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Ontario reports record high 3,328 new COVID-19 cases, 56 new deaths – CBC.ca

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Ontario reported a single-day record of 3,328 new COVID-19 cases on Thursday and 56 new deaths related to the illness. 

The figure marks the first time the province has reported more than 3,000 cases in a single day, and the third consecutive day Ontario has recorded a record-breaking case count.

A record number of patients were also hospitalized and admitted to intensive care units (ICUs) on Thursday. Currently, there are 1,235 patients in hospital. Of those, 337 are in intensive care.

Forty-five patients were admitted to Ontario ICUs on Wednesday, another record during the pandemic.

The number of ICU patients being treated for COVID-19 has doubled since the last day of November, when hospitals were treating 168 patients.

Residents of long-term care homes accounted for 28 of the newly tallied deaths. There are now active COVID-19 outbreaks in 187 LTC facilities, a decrease of five since Wednesday.

Meanwhile, Ontario’s network of labs processed 63,858 test samples for the novel coronavirus while another 72,283 tests are in the queue waiting to be completed.

The province’s test positivity rate now sits at 5.7 per cent.

Of Thursday’s newly confirmed infections, there were 888 in Toronto, 431 in Peel Region, 418 in York Region, 257 in Windsor-Essex, and 194 in Ottawa. 

Ontario’s cumulative case count now sits at 182,159. The province’s seven-day average has also reached a new record-high, climbing to 2,436.

Other public health units that saw double-digit increases were:

  • Hamilton: 156 
  • Waterloo: 127
  • Durham: 114
  • London: 112
  • Niagara: 110
  • Simcoe Muskoka: 83
  • Southwestern: 79
  • Halton: 79
  • Wellington-Dufferin-Guelph: 58
  • Eastern Ontario: 58
  • Brant County: 26
  • Lambton: 25
  • Huron Perth: 19
  • Kingston, Frontenac, Lennox and Addington: 13
  • Haldimand-Norfolk: 12
  • Chatham-Kent: 12
  • Leeds, Grenville and Lanark: 10

[Note: All of the figures used in this story are found on the Ministry of Health’s COVID-19 dashboard or in its Daily Epidemiologic Summary. The number of cases for any region may differ from what is reported by the local public health unit, because local units report figures at different times.]  

ICUs nearing capacity, hospitals say

Ontario hospitals continue to warn that intensive care units are reaching maximum capacity and threatening to overwhelm the wider health-care system.  

In a statement to CBC Toronto on Wednesday, Anthony Dale, CEO of the Ontario Hospital Association said the situation grows “ever more serious by the day.”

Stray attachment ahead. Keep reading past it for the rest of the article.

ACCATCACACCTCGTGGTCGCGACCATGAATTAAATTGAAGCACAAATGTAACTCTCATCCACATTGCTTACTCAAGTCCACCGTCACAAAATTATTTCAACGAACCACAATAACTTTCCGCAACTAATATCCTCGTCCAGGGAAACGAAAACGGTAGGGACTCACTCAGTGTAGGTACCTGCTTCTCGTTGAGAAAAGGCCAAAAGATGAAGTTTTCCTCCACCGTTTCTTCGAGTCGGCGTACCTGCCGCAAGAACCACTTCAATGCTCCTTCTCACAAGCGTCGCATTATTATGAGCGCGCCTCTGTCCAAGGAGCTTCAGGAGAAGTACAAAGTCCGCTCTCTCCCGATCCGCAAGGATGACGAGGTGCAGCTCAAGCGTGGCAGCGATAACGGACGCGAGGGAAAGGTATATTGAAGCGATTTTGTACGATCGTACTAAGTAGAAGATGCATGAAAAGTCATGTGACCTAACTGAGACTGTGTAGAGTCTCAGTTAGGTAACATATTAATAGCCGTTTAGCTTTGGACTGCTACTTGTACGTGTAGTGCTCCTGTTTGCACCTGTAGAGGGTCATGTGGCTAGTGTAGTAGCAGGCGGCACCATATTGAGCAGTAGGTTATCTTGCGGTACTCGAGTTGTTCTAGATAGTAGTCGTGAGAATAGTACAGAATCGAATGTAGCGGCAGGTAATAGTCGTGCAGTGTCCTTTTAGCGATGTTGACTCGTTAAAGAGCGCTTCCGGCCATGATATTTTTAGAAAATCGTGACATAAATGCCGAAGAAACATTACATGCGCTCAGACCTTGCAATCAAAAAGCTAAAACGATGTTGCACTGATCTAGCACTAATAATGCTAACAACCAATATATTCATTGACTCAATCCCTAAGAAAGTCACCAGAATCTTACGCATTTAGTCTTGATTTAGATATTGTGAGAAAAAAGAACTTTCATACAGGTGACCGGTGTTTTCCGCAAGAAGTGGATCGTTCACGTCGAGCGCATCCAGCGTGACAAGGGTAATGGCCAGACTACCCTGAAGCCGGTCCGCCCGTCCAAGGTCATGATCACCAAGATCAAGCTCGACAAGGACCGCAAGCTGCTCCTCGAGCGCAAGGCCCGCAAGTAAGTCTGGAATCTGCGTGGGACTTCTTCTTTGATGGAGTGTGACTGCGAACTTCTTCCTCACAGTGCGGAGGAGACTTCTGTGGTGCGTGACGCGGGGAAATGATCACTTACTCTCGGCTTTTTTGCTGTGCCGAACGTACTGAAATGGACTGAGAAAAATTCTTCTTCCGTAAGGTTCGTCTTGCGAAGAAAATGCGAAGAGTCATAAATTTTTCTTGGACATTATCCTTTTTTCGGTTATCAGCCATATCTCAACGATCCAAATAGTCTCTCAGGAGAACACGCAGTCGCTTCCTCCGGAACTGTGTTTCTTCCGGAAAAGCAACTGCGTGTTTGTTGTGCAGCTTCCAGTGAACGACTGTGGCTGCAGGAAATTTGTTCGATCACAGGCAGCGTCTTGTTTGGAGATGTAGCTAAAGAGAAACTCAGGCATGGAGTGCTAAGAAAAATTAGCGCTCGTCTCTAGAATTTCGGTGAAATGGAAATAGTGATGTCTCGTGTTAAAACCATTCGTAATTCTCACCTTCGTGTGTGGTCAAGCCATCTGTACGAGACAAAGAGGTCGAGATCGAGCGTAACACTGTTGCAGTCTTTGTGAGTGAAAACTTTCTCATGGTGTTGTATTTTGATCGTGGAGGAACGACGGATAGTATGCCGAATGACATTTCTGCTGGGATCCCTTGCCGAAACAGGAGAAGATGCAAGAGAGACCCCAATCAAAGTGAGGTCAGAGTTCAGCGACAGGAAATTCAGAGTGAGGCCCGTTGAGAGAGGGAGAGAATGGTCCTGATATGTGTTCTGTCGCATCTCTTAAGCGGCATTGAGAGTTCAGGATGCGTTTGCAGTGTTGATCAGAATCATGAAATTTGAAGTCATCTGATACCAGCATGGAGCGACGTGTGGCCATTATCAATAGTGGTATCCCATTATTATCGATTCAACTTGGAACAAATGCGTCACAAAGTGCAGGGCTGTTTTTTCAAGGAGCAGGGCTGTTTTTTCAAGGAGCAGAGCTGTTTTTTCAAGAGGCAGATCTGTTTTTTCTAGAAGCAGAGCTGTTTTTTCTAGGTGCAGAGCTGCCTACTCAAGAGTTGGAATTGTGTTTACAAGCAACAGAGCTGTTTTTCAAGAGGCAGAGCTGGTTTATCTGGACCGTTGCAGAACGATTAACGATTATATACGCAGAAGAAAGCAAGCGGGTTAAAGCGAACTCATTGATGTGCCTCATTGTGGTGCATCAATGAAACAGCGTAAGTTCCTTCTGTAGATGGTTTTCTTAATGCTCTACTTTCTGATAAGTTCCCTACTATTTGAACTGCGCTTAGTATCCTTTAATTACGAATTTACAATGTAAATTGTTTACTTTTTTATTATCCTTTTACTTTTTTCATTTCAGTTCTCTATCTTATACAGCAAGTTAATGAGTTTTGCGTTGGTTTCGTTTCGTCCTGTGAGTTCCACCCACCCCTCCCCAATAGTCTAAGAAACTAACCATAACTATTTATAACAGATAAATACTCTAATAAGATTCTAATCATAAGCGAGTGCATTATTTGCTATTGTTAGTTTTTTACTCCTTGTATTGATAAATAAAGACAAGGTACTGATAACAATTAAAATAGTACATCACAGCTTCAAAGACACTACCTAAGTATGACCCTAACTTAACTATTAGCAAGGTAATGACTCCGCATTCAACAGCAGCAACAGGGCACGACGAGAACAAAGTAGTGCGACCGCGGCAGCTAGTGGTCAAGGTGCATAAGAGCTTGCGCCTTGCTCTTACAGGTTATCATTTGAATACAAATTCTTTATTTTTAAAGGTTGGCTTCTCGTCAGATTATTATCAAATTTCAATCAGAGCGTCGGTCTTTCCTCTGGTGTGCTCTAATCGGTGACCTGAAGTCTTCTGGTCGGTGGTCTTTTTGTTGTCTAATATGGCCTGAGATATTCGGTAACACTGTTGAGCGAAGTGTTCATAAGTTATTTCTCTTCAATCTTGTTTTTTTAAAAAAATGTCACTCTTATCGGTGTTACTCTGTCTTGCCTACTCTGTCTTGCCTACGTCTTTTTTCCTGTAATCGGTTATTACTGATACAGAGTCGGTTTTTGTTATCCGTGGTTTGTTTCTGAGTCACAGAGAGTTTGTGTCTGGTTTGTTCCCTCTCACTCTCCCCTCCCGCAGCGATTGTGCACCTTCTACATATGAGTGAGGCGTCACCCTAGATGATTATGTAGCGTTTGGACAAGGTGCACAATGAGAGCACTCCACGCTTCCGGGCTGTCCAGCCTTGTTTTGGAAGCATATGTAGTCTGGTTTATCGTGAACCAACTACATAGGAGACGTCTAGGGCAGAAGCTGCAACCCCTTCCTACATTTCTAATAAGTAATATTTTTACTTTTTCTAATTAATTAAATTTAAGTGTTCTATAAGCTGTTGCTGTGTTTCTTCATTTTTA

“Do not celebrate the holidays with people outside your own household. It would be the ultimate tragedy if the worst consequences from the COVID-19 pandemic happened just as vaccines arrived on Canadian soil,” Dale said.

Health Minister Christine Elliott is also urging people to celebrate New Year’s Eve only with people in their own households. 

 

LTC residents receive first shots of Moderna vaccine

A small number of Ontario long-term care (LTC) residents were the first people in Ontario to be inoculated with Moderna’s COVID-19 vaccine.

A shipment of approximately 50,000 doses arrived in Ontario Wednesday. A select number of long-term care homes are participating in a pilot project that aims to iron out logistical challenges as the province begins rolling out the vaccine.

Unlike the Pfizer-BioNTech vaccine Ontario received earlier this month, the Moderna vaccine does not need to be stored at ultra-low temperatures, making it more suitable for transportation to LTC facilities.

Ontario has now administered 23,502 doses of the COVID-19 vaccines. Both vaccines it has in stock require two doses to achieve maximum protection from the virus.

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Hundreds more unmarked graves found at erstwhile Saskatchewan residential school

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An indigenous group in Saskatchewan on Thursday said it had found the unmarked graves of an estimated 751 people at a now-defunct Catholic residential school, just weeks after a similar, smaller discovery rocked the country.

The latest discovery, the biggest to date, is a grim reminder of the years of abuse and discrimination indigenous communities have suffered in Canada even as they continue to fight for justice and better living conditions.

Prime Minister Justin Trudeau said he was “terribly saddened” by the discovery at Marieval Indian Residential School about 87 miles (140 km) from the provincial capital Regina. He told indigenous people that “the hurt and the trauma that you feel is Canada’s responsibility to bear.”